I agree. There is a lot of talk about the importance of end of year giving and the need to email donors. But the consequences of this is that it creates a deluge. Only those organizations that have built good relationships are likely to stand out. For all the great things about technology — it still comes down to the basics.

  • Very useful article.  On December 31, I had back-to-back emails in my in-box from the same organization.  One read “Time is running out” and the next one read “There is still time.”  Apparently they were doing an A/B split, but for this donor, neither approach prompted a gift.  But I was amused by the “glass is half full/half empty” approach!

  • Brendan says:

    That is quite an interesting list.  Seeing all of those headlines together goes far in illustrating the sense of competition.

  • Ehren Foss says:

    People in the nonprofit industry get a ton of emails, but how many does the average person get?  How many lists are they on?  

    I hope a few causes sat out the fracas and are preparing to launch a “why not give all year? don’t procrasdonate” campaign this week or next.  

    I’m also curious, for year end giving, how much people actually think about the marginal benefit to their taxes, the marginal benefit of holding onto the money for 51 weeks (earning interest) and then donate at the deadline, and how many people give because it’s just what you do this time of year.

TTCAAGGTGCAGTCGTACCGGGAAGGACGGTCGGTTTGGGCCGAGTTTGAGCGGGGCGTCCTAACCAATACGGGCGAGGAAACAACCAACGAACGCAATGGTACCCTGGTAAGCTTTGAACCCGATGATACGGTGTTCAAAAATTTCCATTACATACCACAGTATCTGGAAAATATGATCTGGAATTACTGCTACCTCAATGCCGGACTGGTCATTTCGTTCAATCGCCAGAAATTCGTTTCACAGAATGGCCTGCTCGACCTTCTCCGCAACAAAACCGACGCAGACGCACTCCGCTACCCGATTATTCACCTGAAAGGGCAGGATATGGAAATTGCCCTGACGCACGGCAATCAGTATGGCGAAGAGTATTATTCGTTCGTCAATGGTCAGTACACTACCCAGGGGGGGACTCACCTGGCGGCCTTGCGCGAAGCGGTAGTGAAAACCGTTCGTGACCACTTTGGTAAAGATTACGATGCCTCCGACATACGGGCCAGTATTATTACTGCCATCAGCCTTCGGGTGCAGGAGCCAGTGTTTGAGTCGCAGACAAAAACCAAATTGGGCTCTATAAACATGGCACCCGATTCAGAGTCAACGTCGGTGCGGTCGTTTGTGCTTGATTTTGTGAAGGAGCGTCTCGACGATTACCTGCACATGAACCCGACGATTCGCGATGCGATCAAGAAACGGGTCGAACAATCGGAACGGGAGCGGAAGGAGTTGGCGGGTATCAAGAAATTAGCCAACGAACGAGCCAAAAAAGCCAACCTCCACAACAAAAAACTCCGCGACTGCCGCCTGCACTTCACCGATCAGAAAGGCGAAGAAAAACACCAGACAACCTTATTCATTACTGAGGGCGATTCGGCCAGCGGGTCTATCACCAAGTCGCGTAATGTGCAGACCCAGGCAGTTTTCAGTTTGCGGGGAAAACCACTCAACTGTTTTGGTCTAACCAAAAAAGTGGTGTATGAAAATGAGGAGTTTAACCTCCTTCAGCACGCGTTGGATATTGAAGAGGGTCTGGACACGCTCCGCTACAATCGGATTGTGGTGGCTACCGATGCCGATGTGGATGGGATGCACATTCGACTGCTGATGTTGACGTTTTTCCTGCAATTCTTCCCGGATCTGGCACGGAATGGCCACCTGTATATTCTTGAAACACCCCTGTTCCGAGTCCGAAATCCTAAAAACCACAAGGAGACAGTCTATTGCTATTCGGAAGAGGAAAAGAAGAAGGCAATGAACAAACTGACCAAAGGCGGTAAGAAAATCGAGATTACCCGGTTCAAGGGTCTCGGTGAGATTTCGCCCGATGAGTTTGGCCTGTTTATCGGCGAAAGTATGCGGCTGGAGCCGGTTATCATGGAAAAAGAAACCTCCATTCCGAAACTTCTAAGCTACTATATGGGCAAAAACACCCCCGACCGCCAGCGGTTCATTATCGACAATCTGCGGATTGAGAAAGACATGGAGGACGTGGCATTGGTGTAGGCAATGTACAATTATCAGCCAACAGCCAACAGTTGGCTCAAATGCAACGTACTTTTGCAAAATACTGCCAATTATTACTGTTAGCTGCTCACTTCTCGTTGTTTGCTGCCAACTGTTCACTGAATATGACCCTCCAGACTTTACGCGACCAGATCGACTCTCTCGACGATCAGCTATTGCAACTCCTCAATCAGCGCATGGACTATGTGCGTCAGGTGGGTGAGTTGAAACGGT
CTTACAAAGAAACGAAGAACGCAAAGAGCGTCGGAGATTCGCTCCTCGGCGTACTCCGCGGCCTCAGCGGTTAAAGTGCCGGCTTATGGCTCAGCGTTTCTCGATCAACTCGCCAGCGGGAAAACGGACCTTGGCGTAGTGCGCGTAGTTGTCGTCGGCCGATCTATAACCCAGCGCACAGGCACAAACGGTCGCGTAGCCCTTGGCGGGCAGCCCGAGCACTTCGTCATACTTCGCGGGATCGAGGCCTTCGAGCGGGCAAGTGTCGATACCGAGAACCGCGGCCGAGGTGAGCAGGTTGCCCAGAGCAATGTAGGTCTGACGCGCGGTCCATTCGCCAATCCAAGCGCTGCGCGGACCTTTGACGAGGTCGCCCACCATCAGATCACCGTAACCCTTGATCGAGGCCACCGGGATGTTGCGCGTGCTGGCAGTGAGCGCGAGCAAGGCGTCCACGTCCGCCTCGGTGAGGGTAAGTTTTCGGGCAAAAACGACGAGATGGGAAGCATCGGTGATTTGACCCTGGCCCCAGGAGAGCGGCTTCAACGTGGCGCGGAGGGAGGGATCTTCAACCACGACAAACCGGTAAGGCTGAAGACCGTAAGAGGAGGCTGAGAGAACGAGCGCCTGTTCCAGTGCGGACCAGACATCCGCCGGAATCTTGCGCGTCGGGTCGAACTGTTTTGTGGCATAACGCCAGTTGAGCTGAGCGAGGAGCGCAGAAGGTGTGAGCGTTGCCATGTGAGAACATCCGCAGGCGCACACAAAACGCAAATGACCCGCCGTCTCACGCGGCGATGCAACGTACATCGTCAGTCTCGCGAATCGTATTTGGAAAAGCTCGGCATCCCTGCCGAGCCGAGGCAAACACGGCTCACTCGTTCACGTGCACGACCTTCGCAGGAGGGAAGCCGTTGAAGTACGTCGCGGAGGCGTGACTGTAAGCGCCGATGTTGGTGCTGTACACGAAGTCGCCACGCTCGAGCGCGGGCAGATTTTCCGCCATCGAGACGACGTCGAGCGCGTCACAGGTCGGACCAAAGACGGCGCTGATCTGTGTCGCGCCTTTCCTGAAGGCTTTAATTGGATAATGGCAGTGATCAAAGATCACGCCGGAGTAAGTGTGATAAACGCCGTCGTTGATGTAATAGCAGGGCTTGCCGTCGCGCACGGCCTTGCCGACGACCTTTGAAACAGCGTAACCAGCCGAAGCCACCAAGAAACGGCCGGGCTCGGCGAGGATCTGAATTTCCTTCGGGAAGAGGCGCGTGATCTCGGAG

• Anonymous says:

      Good questions. No one knows for sure how many nonprofit emails the average person receives. But we know that the average donors give to 3 or more organizations. And it’s not a stretch to assume that they are receiving at least a few email solicitations at the end of the year.

      I agree 100% that there needs to be a shift to encouraging giving year round, not just during the last days. In many ways, nonprofits are just painting themselves into a bad corner for focusing so much on this last mad dash.

      The tax benefit is highly overstated both in surveys of donors but actual taxpayer behavior. It seems to be an appeal of last resort compared to all the things — mission, outcomes, impact, etc.

  • Very interesting and usefull article. We will be sharing this with our fundraising groups.

  • Tmwinther says:

    Who cares ?? Why am I receiving this useless crud ..

  • Jwclark says:

    A good portion of these emails will get blocked by filters.  50% are all saying this email is urgent.  When they are all urgent they get ignored.  The other emails are all repeat subject lines.  I would unsubscribe very quickly from this email list.